I read that Hoi An was the finest example of a traditional Vietnamese city anywhere in Vietnam.
The 'Old Quarter' of town was first built and established as a silk trading post in the early 1600's. Traders came from Japan, China, the Netherlands and even Portugal.
The reason I came here was that so many of the buildings and streets built in the 1600's have survived today.
The rest of the country was so heavily bombed over the years that little survived.
But Hoi An has never been bombed (majorly anyway) so its buildings and streets have remained relatively intact.
The heart of the city is the 'Old Town'. They call it the 'Old Town' because they are building a new town all around it.
'New Town' is just massive buildings and construction sites galore as well as the seedier elements such as Bia-Ohm or Cafe-Ohm.
The 'Old Town' is made up of meandering narrow lanes and old buildings. None are more than a few stories high so you can see the sun set from almost anywhere in the 'Old Town'.
The Government in HoiAn prohibits the construction of high-rise buildings, Karaoke Bars or other such 'eye-sores' in the 'Old Town'.
It's a refreshing place, the air is fresh and clear and it's just such a quiet place. People also seem to carry a quiet pride about their city that is absent in any other city I've been to in Vietnam.
The main road through the 'Old Town' is called Tran Phu Street. A lot of the "things to see such as 'Quan Cong Temple' and the 'Museum of Trade Ceramics' can be found along this street. It's a road worth walking.
The 'Old Town' section of the City is pretty small and most people get around by foot. You'll still have the occasional careless motorbike driver though so keep an eye out, even on the sidewalk or in the narrow alleys.
What? No Trains or Planes into HoiAn?
For us to get in and out of Hoi An wasn't a problem because we were on motorbikes. But there is an important fact to keep in mind when planning a trip to Hoi An.
There are no planes or trains flying or rolling into Hoi An because there is no airport or train station.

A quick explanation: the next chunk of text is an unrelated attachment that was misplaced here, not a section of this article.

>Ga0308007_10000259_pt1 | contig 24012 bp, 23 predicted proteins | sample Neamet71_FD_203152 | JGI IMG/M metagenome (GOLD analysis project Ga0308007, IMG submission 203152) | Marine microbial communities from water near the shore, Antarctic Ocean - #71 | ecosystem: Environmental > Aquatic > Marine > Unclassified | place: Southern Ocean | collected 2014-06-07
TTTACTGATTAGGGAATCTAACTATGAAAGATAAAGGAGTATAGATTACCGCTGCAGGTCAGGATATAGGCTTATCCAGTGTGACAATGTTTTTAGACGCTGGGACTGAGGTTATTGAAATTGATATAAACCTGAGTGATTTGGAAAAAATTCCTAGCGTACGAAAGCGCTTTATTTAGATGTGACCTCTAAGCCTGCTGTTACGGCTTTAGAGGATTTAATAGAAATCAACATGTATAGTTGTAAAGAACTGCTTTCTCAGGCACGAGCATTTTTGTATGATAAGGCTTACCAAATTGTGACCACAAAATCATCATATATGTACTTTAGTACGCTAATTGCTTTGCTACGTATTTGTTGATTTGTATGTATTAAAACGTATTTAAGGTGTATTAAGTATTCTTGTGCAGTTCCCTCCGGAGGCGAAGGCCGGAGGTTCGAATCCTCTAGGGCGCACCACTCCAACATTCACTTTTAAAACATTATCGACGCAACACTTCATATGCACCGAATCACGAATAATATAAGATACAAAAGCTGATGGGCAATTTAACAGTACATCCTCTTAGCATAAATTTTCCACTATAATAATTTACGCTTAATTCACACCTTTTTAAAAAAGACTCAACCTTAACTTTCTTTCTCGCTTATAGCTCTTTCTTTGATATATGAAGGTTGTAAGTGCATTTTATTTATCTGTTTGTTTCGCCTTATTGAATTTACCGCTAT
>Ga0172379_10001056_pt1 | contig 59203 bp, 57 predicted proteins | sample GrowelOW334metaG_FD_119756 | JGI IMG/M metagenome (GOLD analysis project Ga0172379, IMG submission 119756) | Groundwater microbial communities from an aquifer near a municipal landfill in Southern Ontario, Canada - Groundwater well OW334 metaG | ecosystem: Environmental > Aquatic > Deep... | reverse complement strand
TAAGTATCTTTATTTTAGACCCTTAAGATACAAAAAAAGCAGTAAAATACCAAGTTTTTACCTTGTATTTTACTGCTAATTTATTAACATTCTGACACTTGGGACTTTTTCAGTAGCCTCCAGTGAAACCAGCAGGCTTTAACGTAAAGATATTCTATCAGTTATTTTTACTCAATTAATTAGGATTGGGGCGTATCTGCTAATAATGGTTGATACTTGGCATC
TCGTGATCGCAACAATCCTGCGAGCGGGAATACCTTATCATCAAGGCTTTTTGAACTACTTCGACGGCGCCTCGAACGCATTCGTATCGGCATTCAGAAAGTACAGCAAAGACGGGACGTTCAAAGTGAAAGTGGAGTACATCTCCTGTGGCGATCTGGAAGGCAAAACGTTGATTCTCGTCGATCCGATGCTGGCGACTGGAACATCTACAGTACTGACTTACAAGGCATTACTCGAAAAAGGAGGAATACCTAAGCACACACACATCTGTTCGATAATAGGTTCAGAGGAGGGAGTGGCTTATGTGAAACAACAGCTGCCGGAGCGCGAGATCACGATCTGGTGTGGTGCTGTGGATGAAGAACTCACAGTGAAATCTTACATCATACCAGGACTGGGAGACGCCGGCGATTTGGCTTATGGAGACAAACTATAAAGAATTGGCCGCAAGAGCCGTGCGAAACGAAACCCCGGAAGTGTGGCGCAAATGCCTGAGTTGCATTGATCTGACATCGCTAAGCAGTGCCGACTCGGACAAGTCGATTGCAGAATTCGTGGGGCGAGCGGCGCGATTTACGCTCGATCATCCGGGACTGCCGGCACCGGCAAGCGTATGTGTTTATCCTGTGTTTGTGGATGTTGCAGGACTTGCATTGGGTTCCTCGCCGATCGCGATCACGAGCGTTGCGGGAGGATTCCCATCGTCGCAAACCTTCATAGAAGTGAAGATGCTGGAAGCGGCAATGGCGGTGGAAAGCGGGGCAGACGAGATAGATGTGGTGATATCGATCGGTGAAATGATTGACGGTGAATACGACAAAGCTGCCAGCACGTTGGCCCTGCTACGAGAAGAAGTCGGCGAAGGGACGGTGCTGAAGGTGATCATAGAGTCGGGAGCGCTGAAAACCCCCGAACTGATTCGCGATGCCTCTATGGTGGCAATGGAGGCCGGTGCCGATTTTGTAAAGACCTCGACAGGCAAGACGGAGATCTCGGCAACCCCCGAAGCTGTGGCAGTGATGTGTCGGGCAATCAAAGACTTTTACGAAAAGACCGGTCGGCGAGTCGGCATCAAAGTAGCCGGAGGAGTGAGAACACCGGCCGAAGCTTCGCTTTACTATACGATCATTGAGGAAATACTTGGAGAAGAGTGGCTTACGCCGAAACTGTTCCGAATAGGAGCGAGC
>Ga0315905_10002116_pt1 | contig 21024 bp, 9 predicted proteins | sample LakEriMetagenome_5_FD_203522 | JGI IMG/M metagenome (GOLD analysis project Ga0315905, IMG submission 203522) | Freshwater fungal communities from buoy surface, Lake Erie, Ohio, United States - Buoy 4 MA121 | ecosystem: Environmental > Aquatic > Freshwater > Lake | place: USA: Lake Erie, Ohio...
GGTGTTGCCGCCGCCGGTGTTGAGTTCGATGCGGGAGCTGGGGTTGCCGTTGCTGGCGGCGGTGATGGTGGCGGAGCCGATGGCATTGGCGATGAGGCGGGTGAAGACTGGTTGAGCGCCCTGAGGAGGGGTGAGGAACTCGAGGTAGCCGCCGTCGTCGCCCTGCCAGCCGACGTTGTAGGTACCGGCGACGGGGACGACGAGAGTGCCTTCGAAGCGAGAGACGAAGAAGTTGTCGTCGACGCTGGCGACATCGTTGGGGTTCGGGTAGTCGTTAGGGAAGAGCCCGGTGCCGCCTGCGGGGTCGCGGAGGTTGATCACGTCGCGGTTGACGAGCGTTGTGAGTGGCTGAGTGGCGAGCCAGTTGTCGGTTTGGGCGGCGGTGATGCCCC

Hoi An is located just South of Da Nang or about a 1.5-hour bus trip. But I love the train and I know many other people who also do.
You could take the Re-unification Express Train from Saigon (Ho Chi Minh City) to Danang or from Hanoi to Danang.
Once you get into Danang then you're only option to Hoi An is a bus. Open-tour buses run daily up and down the coast from Da Nang, Hue and Nha Trang.
Sinh Cafe operate the bus and you can get your bus tickets at:
18B Hai Ba Trung Street,
Ph. 0510-863-948 or 916242.
Sinh Cafe even offers transfers to Vientiane and Savannakhet, both cities in Laos.
Or get your bus tickets from just about ANY travel agent, hotel, Guesthouse, Restaurant or Bar in any city in Vietnam.
Seriously, everyone sells bus tickets and as long as you buy the tickets a few days before your intended departure, there will be no lack of seating for you. Try not to leave it until the last minute because the buses do fill up.
If you did come into Hoi An by bus then don't let it hinder you. Most Hotels and Guesthouses offer Motorcycle rentals. When I say motorcycle, I mean Gentle, 125cc Honda Wave scooters. They are easy to ride and the streets of Hoi An are forgiving.
Most hotels and Guesthouses in Hoi An rent motorbikes for about $6USD/day (July 2007). They usually ask you to leave your passport with them for the duration of your bike rental.
I got out of this by telling them that my hotel was holding my passport. But I had rented my motorbike in Ho Chi Minh City from Chi's Cafe.
Instead, they accepted my ID card from home and I could keep my passport.
Once you have a motorbike, it's like having wings in this part of the world. The best places to visit are the Marble Mountains (About 45 minutes North of Hoi An) or look for a town called My Son.